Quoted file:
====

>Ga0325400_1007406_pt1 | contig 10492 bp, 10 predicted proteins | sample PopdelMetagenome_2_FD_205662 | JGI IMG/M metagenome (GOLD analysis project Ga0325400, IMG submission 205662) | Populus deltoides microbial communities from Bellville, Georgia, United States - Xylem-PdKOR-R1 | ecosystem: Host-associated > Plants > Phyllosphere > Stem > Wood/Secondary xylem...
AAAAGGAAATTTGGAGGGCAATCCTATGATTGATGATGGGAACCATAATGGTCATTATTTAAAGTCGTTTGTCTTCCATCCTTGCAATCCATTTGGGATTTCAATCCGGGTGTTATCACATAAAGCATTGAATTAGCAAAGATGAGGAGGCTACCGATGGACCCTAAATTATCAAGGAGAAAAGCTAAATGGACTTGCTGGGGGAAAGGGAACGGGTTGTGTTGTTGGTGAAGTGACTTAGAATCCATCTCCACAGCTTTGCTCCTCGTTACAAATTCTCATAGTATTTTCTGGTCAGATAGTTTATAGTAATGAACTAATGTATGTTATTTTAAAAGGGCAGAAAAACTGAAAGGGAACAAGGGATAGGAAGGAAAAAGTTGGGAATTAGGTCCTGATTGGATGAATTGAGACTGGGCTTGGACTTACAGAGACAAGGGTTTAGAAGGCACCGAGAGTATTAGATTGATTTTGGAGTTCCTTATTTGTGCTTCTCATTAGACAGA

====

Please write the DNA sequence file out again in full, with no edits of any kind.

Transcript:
>Ga0325400_1007406_pt1 | contig 10492 bp, 10 predicted proteins | sample PopdelMetagenome_2_FD_205662 | JGI IMG/M metagenome (GOLD analysis project Ga0325400, IMG submission 205662) | Populus deltoides microbial communities from Bellville, Georgia, United States - Xylem-PdKOR-R1 | ecosystem: Host-associated > Plants > Phyllosphere > Stem > Wood/Secondary xylem...
AAAAGGAAATTTGGAGGGCAATCCTATGATTGATGATGGGAACCATAATGGTCATTATTTAAAGTCGTTTGTCTTCCATCCTTGCAATCCATTTGGGATTTCAATCCGGGTGTTATCACATAAAGCATTGAATTAGCAAAGATGAGGAGGCTACCGATGGACCCTAAATTATCAAGGAGAAAAGCTAAATGGACTTGCTGGGGGAAAGGGAACGGGTTGTGTTGTTGGTGAAGTGACTTAGAATCCATCTCCACAGCTTTGCTCCTCGTTACAAATTCTCATAGTATTTTCTGGTCAGATAGTTTATAGTAATGAACTAATGTATGTTATTTTAAAAGGGCAGAAAAACTGAAAGGGAACAAGGGATAGGAAGGAAAAAGTTGGGAATTAGGTCCTGATTGGATGAATTGAGACTGGGCTTGGACTTACAGAGACAAGGGTTTAGAAGGCACCGAGAGTATTAGATTGATTTTGGAGTTCCTTATTTGTGCTTCTCATTAGACAGA